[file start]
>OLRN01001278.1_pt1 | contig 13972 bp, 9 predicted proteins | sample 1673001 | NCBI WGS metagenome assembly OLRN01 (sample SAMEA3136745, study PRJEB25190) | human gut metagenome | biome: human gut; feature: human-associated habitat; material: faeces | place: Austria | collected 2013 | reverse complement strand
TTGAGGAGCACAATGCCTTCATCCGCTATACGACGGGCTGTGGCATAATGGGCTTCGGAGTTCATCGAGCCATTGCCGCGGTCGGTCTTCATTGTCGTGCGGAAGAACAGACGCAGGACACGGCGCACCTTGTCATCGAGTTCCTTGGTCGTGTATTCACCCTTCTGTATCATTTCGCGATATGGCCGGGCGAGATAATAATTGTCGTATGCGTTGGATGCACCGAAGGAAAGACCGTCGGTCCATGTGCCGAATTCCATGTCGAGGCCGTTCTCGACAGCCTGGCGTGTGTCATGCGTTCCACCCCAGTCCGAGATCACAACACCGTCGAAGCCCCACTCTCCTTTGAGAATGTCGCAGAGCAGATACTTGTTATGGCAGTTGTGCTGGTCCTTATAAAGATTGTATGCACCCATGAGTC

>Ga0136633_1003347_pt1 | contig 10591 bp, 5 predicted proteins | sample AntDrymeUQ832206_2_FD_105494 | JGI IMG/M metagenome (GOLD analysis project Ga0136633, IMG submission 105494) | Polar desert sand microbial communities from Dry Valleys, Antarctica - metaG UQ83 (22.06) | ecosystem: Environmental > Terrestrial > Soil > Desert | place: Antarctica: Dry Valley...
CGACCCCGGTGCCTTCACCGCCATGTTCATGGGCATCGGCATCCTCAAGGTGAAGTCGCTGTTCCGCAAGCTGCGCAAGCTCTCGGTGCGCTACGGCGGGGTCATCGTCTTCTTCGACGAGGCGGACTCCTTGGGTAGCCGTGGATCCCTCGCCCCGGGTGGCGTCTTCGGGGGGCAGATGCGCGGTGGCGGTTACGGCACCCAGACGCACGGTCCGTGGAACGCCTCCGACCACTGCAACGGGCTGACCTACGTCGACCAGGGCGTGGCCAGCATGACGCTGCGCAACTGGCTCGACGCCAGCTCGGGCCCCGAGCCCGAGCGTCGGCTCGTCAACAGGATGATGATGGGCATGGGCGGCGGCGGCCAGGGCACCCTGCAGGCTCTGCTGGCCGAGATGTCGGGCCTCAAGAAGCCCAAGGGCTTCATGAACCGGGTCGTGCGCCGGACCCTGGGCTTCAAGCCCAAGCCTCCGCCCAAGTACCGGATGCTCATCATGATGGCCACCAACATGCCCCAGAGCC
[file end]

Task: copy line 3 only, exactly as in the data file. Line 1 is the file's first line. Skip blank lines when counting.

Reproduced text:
>Ga0136633_1003347_pt1 | contig 10591 bp, 5 predicted proteins | sample AntDrymeUQ832206_2_FD_105494 | JGI IMG/M metagenome (GOLD analysis project Ga0136633, IMG submission 105494) | Polar desert sand microbial communities from Dry Valleys, Antarctica - metaG UQ83 (22.06) | ecosystem: Environmental > Terrestrial > Soil > Desert | place: Antarctica: Dry Valley...